We all use Batteries on a daily basis. Whether it’s a car battery, a cell phone battery or the batteries used in your remote control, you’re using them more than you might realize. That is, until they stop working and it’s time to change them. Take a second to think about what you do with those batteries when they run out of juice. Do you throw them away, or do you make sure you recycle them properly? Did you know that many batteries contain hazardous materials that, under federal regulation, have to be recycled?
On May 13, 1996, the Mercury-Containing Rechargeable Battery Management Act (Battery Act) was signed into law by the U.S. government to prevent the release of those hazardous substances into the environment. Under the Battery Act, manufacturers had to begin phasing out the use of mercury in batteries. The second part of the act provides for the efficient and cost-effective collection and recycling of used batteries, including nickel cadmium (Ni-Cd) batteries, small sealed lead-acid (SSLA) batteries and certain other batteries.
The Battery Act also established national, uniform labeling requirements for “regulated batteries” and “rechargeable consumer products.” It also allows the EPA to fine businesses up to $10,000 for not following the regulations. Nobody wants to get fined for something he or she can easily control, so it’s important to know the different types of batteries and which ones need to be recycled.
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Alkaline batteries are one of the most commonly used batteries. You can put them in pretty much any of your household products, from remote controls to your camera. When the Battery Act was passed, it phased out the use of mercury in alkaline batteries. Even though these batteries don’t contain mercury, you can still recycle them. All batteries contain metals, which can still be harmful to the environment, even if it isn’t a very noticeable amount. While you can throw them away, we suggest recycling them with your other batteries.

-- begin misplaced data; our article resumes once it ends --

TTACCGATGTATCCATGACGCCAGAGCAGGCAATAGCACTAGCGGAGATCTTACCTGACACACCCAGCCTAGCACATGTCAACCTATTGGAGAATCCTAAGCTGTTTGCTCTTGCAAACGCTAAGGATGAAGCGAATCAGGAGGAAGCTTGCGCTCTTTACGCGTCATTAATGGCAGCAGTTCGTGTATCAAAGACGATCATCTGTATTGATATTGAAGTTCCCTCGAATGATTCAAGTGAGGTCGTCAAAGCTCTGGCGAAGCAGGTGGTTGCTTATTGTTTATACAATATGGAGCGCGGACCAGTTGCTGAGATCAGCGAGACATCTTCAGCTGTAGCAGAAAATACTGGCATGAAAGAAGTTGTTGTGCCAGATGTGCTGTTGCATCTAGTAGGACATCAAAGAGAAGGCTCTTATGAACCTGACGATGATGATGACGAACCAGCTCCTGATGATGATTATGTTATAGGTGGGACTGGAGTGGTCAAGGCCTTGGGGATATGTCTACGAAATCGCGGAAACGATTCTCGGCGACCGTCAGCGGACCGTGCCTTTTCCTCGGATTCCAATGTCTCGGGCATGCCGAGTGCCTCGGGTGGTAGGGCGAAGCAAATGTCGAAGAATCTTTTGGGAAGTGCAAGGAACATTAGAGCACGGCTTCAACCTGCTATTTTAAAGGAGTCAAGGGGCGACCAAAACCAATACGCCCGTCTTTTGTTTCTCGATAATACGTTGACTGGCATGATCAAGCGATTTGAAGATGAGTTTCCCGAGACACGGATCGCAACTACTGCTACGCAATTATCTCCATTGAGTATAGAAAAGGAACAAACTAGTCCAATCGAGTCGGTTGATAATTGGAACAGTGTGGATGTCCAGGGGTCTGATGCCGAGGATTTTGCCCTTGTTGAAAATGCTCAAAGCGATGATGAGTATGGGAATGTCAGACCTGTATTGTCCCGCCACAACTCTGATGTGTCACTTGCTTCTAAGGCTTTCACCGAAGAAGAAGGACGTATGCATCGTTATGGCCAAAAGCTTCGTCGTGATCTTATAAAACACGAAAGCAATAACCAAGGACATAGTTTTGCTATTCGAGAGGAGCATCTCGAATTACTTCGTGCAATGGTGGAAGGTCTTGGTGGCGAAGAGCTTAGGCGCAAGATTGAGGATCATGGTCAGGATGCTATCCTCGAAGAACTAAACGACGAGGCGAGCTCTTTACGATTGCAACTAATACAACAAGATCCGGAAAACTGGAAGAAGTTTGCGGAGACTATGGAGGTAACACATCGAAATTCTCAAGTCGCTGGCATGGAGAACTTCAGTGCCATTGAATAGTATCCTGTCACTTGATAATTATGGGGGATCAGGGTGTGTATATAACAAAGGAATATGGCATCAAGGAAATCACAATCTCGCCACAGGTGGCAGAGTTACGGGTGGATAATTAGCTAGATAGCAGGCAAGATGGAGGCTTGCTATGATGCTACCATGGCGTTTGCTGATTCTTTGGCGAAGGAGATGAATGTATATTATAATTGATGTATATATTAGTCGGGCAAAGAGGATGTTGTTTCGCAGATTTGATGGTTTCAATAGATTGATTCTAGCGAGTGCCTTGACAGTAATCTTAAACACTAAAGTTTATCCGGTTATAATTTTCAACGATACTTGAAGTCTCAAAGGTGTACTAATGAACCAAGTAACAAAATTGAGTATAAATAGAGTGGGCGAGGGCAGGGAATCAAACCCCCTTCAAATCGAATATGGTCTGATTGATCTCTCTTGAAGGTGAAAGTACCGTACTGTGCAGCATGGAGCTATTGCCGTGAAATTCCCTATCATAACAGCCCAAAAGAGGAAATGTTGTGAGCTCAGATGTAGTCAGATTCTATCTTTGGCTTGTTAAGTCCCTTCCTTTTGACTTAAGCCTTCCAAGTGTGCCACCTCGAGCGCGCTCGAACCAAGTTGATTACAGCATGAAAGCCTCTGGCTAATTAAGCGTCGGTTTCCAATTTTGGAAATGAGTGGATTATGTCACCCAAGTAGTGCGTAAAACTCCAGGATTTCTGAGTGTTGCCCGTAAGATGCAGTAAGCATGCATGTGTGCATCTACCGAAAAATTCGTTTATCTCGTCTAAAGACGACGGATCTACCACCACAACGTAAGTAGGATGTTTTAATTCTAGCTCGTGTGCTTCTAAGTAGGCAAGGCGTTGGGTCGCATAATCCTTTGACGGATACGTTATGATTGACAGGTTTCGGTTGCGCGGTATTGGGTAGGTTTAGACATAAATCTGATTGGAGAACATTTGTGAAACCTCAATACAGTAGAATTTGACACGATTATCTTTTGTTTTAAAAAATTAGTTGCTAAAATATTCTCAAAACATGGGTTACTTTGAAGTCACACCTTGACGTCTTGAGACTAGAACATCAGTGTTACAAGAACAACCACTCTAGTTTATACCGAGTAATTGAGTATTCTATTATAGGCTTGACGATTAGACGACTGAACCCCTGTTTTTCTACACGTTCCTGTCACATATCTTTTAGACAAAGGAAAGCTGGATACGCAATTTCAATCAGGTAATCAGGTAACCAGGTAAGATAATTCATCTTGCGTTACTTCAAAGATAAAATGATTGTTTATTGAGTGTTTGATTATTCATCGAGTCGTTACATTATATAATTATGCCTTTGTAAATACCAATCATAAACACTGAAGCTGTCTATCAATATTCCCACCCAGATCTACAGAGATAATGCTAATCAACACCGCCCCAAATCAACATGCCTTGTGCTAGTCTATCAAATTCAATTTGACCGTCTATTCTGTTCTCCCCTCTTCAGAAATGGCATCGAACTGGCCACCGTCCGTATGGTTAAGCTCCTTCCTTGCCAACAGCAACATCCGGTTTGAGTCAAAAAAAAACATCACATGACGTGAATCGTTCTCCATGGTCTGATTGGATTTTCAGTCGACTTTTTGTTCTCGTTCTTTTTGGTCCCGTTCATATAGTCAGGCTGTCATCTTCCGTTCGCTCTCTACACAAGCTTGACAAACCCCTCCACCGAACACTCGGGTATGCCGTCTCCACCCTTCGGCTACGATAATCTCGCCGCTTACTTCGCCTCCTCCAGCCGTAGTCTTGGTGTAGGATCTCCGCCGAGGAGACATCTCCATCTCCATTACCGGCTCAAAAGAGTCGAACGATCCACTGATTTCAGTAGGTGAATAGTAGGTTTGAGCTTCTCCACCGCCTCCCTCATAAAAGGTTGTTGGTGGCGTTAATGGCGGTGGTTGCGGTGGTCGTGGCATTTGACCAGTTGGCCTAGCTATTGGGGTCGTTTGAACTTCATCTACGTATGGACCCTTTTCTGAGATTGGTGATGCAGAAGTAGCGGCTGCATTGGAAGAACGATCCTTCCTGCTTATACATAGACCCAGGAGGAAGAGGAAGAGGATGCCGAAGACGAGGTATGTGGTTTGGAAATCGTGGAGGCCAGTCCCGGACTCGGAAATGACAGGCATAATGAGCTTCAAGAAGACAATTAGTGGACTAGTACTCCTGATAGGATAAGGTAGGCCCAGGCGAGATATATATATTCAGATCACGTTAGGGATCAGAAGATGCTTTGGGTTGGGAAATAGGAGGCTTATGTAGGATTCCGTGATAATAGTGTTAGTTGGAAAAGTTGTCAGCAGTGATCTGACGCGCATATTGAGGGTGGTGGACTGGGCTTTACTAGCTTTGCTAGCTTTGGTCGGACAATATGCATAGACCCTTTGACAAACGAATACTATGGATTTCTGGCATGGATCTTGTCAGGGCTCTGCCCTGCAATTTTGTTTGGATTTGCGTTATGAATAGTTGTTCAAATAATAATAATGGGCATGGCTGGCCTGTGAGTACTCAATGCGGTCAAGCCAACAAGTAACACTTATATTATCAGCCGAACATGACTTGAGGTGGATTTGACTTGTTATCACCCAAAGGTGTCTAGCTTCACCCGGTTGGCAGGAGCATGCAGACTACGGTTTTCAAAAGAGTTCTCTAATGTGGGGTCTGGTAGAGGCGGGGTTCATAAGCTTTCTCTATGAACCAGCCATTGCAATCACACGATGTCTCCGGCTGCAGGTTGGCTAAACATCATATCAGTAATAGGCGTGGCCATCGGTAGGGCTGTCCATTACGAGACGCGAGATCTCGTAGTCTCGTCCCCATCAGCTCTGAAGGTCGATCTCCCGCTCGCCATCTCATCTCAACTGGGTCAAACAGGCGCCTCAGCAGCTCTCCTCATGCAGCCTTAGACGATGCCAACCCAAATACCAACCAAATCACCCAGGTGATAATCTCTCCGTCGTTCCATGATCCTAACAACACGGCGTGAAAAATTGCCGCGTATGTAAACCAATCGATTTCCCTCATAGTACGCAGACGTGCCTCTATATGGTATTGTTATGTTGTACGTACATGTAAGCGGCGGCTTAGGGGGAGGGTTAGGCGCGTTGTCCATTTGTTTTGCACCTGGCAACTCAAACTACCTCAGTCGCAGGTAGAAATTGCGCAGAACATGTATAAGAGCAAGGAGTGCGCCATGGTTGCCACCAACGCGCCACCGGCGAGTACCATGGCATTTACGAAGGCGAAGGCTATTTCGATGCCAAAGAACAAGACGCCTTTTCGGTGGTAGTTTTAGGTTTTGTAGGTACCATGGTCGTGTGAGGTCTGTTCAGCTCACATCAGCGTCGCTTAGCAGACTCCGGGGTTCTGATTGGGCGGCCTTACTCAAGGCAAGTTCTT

Li-ion batteries are often found in electronic devices, such as cell phones and laptop computers. These batteries don’t contain many toxic chemicals, but could still be considered dangerous when placed in a landfill or incinerated. When exposed to high temperatures, Li-ion batteries have the potential to overheat and explode, causing what metals they do contain to enter the atmosphere. These batteries usually last until the electronic device they power needs to be disposed of. Most recycling companies that accept e-waste will also take your batteries.
Nickel Cadmium (Ni-Cd) Batteries
Ni-Cd batteries contain the toxic metal cadmium, and therefore must be recycled under this regulation. The metals in Ni-Cd batteries contain no threat to human health or the environment while they are in use. If the batteries are landfilled or incinerated, however, the metals could find their way into our food and water sources. There are a number of simple options for consumers and businesses to recycle these batteries, including mail-in programs, offered by recycling companies.
Silver Oxide Batteries
Silver oxide batteries, also known as button cell batteries, contain mercury, meaning they have to be recycled. Button cell batteries tend to have long lives, and won’t need to be disposed of as often. When you do need to dispose of one, check with your state or county to find out if they are accepted as part of a household hazardous waste program. Recycling companies, like EverLights, will also accept them and recycle them properly.
Lead Acid Batteries
Lead acid batteries are one of the most harmful products when landfilled, but also have the highest rate of recycling. Plastic, lead and sulfuric acid, the three substances uses to make lead acid batteries, are all incredibly dangerous if they are released in to the atmosphere. When you’re swapping out one of these batteries, check with the store you’re using to see if they recycle the batteries. If not, bring the battery to a local recycling center that accepts them.
Our suggestion to businesses is to play it safe when it comes to battery recycling. Instead of trying to determine what needs to be recycled and what doesn’t, send all of your batteries to a recycling company. Doing this will ensure you don’t receive one of those $10,000 fines, and it will save you from wasting time researching which battery is which. You can also read more about the Battery Act here.
EverLights will accept all batteries as part of our recycling services. Our packaging makes the storage and transportation of your spent batteries as simple as possible. If you want more information on battery recycling, contact us via email at firstname.lastname@example.org, by phone at 773-734-9873, or visit our website at www.everlights.com